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Publication numberUS7417133 B2
Publication typeGrant
Application numberUS 10/787,219
Publication dateAug 26, 2008
Filing dateFeb 27, 2004
Priority dateFeb 27, 2004
Fee statusPaid
Also published asCA2559415A1, EP1718740A2, EP1718740B1, EP2330119A2, EP2330119A3, EP2607378A2, EP2607378A3, US7488816, US20050191635, US20050250131, US20080014609, WO2005083068A2, WO2005083068A3
Publication number10787219, 787219, US 7417133 B2, US 7417133B2, US-B2-7417133, US7417133 B2, US7417133B2
InventorsJean-Luc Jestin, Sophie Vichier-Guerre
Original AssigneeInstitut Pasteur
Export CitationBiBTeX, EndNote, RefMan
External Links: USPTO, USPTO Assignment, Espacenet
Methods for obtaining thermostable enzymes, DNA polymerase I variants from Thermus aquaticus having new catalytic activities, methods for obtaining the same, and applications of the same
US 7417133 B2
Abstract
The present invention provides a method for obtaining thermostable enzymes. The present invention also provides variants of DNA polymerase I from Thermus aquaticus. The present invention further provides methods of identifying mutant DNA polymerases having enhanced catalytic activity. The present invention also provides polynucleotides, expression systems, and host cells encoding the mutant DNA polymerases. Still further, the present invention provides a method to carry out reverse transcriptase-polymerase chain reaction (RT-PCR) and kits to facilitate the same.
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Claims(17)
1. An isolated polynucleotide which encodes a thermostable polypeptide having DNA polymerase activity comprising:
an amino acid sequence having at least 95% identity to the amino acid sequence of SEQ ID NO: 26,
wherein said polypeptide has a mutation at residue 484 of the amino acid sequence of SEQ ID NO: 26 which replaces the methionine residue (Met) with a different amino acid residue.
2. The isolated polynucleotide of claim 1, which encodes a polypeptide having one of the following mutations: M484V or M484T.
3. The isolated polynucleotide of claim 1, wherein said polypeptide further comprises at least one mutation selected from the group consisting of A331T, S335N, M470K, M470R, F472Y, and W550R.
4. The isolated polynucleotide of claim 1, wherein said polypeptide further comprises at least one other mutation in amino acids 461 to 490 of SEQ ID NO: 26, or at a position selected from the group consisting of A331, L332, D333, Y334, S335, M470, F472, W550, L332, D333, and Y334.
5. The isolated polynucleotide of claim 1, wherein said polypeptide has at least 97.5% identity to the amino acid sequence of SEQ ID NO: 26.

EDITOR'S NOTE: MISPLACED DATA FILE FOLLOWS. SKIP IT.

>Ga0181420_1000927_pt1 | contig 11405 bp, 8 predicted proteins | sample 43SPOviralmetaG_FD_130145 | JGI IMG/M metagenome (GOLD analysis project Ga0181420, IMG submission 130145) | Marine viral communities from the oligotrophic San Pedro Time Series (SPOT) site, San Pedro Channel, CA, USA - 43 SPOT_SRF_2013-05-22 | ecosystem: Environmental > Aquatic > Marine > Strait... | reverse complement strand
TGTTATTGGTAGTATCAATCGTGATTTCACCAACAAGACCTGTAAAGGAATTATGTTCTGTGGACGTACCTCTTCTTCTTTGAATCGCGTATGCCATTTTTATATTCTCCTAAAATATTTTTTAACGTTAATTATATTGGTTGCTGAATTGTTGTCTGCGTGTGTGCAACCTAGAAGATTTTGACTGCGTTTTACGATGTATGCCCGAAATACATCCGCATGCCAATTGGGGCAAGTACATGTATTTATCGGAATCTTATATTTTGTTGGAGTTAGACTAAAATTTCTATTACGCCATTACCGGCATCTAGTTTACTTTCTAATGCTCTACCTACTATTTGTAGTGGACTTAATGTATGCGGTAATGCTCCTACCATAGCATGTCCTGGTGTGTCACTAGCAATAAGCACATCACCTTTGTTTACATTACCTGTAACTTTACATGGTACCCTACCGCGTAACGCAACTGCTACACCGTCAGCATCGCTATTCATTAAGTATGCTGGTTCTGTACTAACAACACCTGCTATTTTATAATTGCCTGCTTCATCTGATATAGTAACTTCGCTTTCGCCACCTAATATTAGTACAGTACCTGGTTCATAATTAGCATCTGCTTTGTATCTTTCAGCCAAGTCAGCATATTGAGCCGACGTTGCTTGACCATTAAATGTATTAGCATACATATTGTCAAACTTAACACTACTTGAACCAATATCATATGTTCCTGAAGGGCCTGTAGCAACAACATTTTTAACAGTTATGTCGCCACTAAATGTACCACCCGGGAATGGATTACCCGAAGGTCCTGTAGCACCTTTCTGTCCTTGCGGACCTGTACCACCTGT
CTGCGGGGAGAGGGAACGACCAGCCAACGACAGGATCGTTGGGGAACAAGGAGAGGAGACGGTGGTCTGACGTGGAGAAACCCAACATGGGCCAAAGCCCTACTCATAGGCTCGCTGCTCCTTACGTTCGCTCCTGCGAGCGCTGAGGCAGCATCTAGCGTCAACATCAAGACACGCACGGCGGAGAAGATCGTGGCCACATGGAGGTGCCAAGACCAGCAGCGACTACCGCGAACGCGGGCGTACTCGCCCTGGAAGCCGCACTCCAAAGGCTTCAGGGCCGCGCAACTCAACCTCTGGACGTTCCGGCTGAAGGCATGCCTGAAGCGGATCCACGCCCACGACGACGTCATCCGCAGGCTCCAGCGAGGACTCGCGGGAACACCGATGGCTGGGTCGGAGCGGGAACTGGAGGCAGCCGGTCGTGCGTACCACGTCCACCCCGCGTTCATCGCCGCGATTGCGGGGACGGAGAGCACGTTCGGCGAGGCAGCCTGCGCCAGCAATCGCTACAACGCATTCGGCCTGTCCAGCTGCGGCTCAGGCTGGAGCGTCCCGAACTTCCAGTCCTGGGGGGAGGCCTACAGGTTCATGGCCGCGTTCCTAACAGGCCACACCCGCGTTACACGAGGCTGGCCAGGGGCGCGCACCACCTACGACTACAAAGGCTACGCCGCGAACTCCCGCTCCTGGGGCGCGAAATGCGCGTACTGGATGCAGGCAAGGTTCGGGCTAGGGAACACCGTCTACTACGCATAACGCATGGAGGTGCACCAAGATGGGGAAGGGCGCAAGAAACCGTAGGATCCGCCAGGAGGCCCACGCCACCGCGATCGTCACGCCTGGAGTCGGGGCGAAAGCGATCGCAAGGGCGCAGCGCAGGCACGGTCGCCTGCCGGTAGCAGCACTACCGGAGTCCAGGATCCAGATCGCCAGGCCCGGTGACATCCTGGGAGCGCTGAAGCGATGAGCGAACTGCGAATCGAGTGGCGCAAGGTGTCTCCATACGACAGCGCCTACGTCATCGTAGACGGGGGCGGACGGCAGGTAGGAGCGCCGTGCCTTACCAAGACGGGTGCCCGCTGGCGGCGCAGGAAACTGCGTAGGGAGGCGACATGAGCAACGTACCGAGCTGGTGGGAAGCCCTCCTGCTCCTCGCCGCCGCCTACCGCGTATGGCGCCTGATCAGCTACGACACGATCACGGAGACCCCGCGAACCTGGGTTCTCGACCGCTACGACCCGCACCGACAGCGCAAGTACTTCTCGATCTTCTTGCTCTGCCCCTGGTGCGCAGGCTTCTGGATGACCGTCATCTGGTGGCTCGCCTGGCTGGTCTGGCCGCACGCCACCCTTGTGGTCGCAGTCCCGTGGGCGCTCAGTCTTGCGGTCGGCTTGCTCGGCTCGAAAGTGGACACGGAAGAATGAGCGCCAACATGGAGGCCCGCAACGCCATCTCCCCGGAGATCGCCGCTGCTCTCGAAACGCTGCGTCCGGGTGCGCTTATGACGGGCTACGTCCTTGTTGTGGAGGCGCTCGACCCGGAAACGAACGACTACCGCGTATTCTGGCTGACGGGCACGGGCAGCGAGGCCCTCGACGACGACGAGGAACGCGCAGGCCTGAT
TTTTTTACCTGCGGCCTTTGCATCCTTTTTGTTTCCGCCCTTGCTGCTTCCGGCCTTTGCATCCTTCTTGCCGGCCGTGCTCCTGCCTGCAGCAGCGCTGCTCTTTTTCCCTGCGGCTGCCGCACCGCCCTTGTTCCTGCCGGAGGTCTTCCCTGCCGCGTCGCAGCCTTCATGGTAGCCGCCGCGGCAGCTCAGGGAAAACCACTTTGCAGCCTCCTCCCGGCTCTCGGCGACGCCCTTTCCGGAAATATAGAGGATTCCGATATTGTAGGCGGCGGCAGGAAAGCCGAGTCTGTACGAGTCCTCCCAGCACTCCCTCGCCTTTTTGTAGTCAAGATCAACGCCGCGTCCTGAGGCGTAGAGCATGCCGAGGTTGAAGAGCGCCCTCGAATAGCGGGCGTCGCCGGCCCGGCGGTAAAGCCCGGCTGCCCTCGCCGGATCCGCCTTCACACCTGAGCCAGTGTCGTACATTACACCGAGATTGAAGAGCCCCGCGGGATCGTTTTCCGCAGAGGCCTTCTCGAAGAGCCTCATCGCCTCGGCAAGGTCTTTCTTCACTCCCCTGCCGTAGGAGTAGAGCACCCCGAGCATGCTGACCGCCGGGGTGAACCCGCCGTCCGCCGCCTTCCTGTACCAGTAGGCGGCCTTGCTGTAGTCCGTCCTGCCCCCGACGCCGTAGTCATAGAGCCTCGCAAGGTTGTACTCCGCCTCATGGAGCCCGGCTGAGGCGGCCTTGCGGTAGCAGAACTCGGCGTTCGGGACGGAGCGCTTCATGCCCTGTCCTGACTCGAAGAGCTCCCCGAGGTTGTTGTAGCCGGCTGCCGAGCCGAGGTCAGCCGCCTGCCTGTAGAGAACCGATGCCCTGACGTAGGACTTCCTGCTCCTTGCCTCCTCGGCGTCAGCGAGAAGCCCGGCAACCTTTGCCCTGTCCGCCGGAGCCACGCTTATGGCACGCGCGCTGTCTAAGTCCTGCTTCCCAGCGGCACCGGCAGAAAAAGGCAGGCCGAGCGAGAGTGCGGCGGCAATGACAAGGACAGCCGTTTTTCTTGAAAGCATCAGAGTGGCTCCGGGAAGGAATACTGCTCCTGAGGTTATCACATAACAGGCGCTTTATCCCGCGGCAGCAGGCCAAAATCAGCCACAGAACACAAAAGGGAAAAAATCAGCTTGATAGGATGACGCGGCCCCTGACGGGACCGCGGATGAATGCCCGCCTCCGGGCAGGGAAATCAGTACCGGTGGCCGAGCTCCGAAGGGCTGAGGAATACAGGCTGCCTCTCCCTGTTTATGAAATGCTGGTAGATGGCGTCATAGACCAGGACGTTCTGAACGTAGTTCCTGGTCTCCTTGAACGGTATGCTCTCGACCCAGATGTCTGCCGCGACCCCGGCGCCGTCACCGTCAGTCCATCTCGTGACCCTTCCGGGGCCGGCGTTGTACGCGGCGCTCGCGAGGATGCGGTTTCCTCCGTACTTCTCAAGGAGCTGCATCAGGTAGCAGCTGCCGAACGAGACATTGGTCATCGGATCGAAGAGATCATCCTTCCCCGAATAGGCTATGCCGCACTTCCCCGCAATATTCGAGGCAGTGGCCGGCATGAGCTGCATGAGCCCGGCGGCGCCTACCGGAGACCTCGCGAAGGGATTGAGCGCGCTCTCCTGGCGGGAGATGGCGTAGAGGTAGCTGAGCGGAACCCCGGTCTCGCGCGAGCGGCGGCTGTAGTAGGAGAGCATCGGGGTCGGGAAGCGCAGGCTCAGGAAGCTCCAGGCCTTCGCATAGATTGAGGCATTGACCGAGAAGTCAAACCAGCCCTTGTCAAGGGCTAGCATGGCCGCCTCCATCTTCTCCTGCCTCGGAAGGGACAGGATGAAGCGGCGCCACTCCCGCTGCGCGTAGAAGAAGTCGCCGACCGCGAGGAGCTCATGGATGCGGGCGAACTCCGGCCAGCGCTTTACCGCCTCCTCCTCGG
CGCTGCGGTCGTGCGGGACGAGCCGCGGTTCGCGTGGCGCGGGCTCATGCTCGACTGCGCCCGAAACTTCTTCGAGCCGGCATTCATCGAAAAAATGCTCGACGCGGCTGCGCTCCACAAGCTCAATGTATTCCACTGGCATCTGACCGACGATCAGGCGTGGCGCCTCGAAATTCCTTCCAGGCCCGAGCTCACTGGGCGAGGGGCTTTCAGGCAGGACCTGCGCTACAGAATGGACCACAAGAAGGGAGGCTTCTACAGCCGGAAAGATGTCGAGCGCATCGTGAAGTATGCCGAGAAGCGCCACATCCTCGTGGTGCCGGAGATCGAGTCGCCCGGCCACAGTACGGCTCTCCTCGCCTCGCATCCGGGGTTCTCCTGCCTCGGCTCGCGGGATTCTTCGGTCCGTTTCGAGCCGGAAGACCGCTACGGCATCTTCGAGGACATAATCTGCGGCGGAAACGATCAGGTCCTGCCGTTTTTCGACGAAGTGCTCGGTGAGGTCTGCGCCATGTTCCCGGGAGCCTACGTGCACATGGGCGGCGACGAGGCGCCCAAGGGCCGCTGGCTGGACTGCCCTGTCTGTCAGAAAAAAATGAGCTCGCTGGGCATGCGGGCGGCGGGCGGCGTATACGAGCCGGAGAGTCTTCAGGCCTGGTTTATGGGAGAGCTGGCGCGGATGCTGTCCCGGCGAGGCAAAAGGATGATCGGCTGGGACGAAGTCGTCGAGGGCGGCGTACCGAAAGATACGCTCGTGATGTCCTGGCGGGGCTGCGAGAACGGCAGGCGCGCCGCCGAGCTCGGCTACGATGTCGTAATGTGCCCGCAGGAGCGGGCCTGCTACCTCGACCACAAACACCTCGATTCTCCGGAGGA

6. The isolated polynucleotide of claim 1, wherein said polypeptide comprises at least two mutations of the amino acid sequence of SEQ ID NO: 26.
7. The isolated polynucleotide of claim 1, which comprises SEQ ID NO: 19.
8. The isolated polynucleotide of claim 1, wherein said polypeptide comprises SEQ ID NO: 20.
9. The isolated polynucleotide of claim 1, consisting of SEQ ID NO: 19, or SEQ ID NO: 37.
10. An isolated polynucleotide that is fully complementary to the polynucleotide of claim 1.
11. An isolated polynucleotide which hybridizes under stringent conditions to the polynucleotide of claim 1; and which encodes a polypeptide that has a mutation at residue 484 of the amino acid sequence of SEQ ID NO: 26 which replaces the methionine residue (Met) with a different amino acid residue;
wherein said stringent conditions comprise washing in 0.1×SSC at a temperature of 68° C.
12. A vector comprising the isolated polynucleotide of claim 1.
13. The vector of claim 12, wherein said polynucleotide is operably linked to a heterologous expression sequence.
14. An isolated host cell comprising to isolated polynucleotide of claim 1.
15. A monoclonal phage selected from the group consisting of SJL s (CNCM I-3171), and SJL a (CNCM I-3176).
16. An isolated recombinant host cell comprising the phage of claim 15.
17. The isolated polynucleotide of claim 1 which encodes a polypeptide having DNA polymerase activity and reverse transcriptase activity in the absence of manganese.
Description
CROSS-REFERENCE TO RELATED APPLICATIONS

Not Applicable.

BACKGROUND OF THE INVENTION

1. Field of the Invention

The present invention provides a method for obtaining thermostable enzymes. The present invention also provides variants of DNA polymerase I from Thermus aquaticus. The present invention further provides methods of identifying mutant DNA polymerases having enhanced catalytic activity. The present invention also provides polynucleotides, expression systems, and host cells encoding the mutant DNA polymerases. Still further, the present invention provides a method to carry out reverse transcriptase-polymerase chain reaction (RT-PCR) and kits to facilitate the same.

2. Discussion of the Background

Filamentous phage display is commonly used as a method to establish a link between a protein expressed as a fusion with a phage coat protein and its corresponding gene located within the phage particle (Marks et al., J. Biol. Chem. (1992) 267, 16007-16010). The use of filamentous phage particles as a chemical reagent provides further a strategy to create a complex between an enzyme, its gene and a substrate (Jestin et al., Angew. Chem. Int. Ed. (1999) 38, 1124-1127). This substrate can be cross-linked on the surface of filamentous phage using the nucleophilic properties of coat proteins. If the enzyme is active, conversion of the substrate to the product yields a phage particle cross-linked with the product, which can be captured by affinity chromatography (see discussion in Vichier-Guerre & Jestin, Biocat. & Biotransf. (2003) 21, 75-78).